Sep 13, 2013 (05:09 AM EDT)
Microsoft's Answer To Siri: Cortana
Read the Original Article at InformationWeek
Allegedly called "Cortana" after the artificially intelligent character in the video game Halo, the technology is at the very least a potentially major upgrade for Windows Phone users. It also could be a validation of Steve Ballmer's "One Microsoft" blueprint, and of the company's cash-hemorrhaging Bing search engine, whose intelligence engine Cortana is expected to use.
Cortana has factored into Windows Phone rumors since June, when a lost Nokia prototype running an early Windows Phone 8.1 build showed up on Craigslist. The updated OS, which is expected in early 2014, contained only references to Cortana at the time, with no functional elements on display.
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Cortana anticipation has been building again in recent days, after several purported Windows 8.1 images leaked online. Citing an inside source, ZDNet's Mary Jo Foley subsequently reported that Microsoft is indeed readying a digital assistant technology, but that it will involve more than smartphones; rather, it will be a "shell" that harnesses the cloud to personalize and unify user experiences across Microsoft devices and services.
Apple's Siri already follows voice commands and intelligently aggregates information in response to certain user queries. Android's Google Now goes a step further in some ways; if the user chooses, it will scan emails, calendars and other data in order to learn more about the user and anticipate his or her needs. Cortana reportedly aims to outdo both competitors thanks to Microsoft's Satori technology, which is currently used in Bing.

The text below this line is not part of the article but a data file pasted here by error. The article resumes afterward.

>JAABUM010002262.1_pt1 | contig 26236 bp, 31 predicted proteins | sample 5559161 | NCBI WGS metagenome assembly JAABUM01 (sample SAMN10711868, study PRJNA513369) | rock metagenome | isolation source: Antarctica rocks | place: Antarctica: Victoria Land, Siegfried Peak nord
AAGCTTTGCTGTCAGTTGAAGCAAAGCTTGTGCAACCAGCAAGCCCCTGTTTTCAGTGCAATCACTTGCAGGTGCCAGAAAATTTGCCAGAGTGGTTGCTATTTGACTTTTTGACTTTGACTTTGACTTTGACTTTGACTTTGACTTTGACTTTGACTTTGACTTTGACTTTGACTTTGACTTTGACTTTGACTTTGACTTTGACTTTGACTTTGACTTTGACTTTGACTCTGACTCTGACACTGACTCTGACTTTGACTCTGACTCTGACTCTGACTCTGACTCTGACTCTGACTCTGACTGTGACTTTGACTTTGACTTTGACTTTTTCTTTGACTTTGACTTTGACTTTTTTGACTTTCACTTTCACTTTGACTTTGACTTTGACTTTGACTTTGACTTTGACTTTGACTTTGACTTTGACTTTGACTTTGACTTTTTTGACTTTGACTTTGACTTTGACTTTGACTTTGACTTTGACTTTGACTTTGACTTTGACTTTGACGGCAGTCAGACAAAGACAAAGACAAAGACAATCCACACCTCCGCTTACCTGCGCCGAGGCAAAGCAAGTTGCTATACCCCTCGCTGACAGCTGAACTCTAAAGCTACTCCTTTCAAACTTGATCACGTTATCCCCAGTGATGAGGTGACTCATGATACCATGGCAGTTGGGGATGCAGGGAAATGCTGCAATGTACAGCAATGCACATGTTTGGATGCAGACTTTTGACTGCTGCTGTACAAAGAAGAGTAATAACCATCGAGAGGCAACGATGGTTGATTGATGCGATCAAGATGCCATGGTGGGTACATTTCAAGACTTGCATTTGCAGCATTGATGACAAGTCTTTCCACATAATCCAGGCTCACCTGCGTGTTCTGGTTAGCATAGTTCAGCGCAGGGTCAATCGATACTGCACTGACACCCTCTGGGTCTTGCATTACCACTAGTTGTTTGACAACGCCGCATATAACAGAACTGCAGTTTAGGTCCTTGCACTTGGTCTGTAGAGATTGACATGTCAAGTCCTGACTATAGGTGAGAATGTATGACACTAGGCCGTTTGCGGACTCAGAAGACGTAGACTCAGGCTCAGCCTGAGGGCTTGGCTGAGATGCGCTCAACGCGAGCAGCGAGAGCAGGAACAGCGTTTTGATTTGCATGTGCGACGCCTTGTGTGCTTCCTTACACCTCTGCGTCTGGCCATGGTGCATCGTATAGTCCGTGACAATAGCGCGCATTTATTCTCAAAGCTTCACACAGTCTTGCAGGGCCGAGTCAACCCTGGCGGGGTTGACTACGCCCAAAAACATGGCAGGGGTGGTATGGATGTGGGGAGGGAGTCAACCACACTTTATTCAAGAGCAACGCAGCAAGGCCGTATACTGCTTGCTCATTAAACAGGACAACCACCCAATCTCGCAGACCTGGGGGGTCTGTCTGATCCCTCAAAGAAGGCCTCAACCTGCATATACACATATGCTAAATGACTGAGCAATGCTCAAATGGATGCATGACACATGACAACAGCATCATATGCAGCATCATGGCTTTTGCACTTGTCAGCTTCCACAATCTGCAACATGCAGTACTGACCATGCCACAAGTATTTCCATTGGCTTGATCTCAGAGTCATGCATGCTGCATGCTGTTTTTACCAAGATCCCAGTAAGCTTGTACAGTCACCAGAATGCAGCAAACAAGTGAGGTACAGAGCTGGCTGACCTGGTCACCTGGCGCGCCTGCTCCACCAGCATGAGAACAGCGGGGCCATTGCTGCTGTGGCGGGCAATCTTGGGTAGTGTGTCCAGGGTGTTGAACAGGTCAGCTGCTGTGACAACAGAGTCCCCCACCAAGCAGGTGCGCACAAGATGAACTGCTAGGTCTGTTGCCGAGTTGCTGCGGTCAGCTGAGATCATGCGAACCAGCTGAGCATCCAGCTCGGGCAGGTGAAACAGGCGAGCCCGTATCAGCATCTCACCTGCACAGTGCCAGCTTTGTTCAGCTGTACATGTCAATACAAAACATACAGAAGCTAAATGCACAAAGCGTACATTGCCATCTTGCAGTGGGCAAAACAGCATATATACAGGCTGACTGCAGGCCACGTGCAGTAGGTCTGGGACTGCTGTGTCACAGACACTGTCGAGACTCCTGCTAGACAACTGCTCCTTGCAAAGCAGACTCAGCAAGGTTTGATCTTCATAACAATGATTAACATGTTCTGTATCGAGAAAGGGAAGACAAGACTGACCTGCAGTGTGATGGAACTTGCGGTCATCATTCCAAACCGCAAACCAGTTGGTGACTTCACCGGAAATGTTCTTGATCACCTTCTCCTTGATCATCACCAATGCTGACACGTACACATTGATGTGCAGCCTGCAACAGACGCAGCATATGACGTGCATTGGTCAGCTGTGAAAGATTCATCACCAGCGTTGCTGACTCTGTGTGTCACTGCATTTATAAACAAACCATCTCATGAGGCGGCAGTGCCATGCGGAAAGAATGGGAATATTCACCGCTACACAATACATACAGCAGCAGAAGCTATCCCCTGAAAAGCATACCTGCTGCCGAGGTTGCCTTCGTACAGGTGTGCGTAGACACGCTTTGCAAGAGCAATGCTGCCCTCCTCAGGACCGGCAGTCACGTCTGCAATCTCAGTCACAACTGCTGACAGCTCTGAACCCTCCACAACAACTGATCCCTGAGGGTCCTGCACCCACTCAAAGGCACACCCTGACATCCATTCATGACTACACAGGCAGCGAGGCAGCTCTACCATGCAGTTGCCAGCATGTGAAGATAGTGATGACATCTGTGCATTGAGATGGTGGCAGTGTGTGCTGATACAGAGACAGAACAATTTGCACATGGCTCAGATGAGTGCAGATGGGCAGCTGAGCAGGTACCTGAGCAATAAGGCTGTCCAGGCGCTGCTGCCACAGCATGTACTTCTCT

Satori powers Bing's Snapshot feature. Snapshot functions like Google's Knowledge Graph, intelligently linking the user to content that's indirectly related to his or her search. If the query is a celebrity's name, for example, Bing not only delivers direct search returns, but also populates a right-hand column with links to the celebrity's Twitter account, Facebook page and other tangential content.
In June, Microsoft used Build, its conference for developers, to illustrate ways the technology might be expanded. A keynote demonstration illustrated, for example, how new Bing APIs will allow Windows devices to perceive the user's geographic location, and to tailor results accordingly. At the time, Microsoft VP Gurdeep Singh Pall said the APIs would allow developers to view Bing as a platform, and to bring the "unbounded knowledge" of the Internet to their apps. If Microsoft can filter the technology through an engaging digital assistant, the company could convince skeptical developers to invest more time in Bing, Windows Phone and the Modern UI, all of which trail their rivals in popularity.
Bing senior developer Stefan Weitz added fuel to the fire in late July, telling CNET that Siri and Google Now "have a fairly shallow understanding of the world," and that Microsoft will not ship a competitor until it can disrupt the market. "We could come out with something like [Siri and Google Now], but it wouldn't be state of the art," he said, noting that Satori's brain is powered by more than 50,000 nodes in Microsoft's cloud.
Microsoft founder Bill Gates and retiring Microsoft CEO Steve Ballmer also have chimed in with hints. In the memo that announced the "one Microsoft" restructuring plan, Ballmer wrote that the company's technology "will understand people's needs and what is available in the world, and will provide information and assistance." He said Microsoft services will anticipate each user's daily needs and provide insight when it's needed.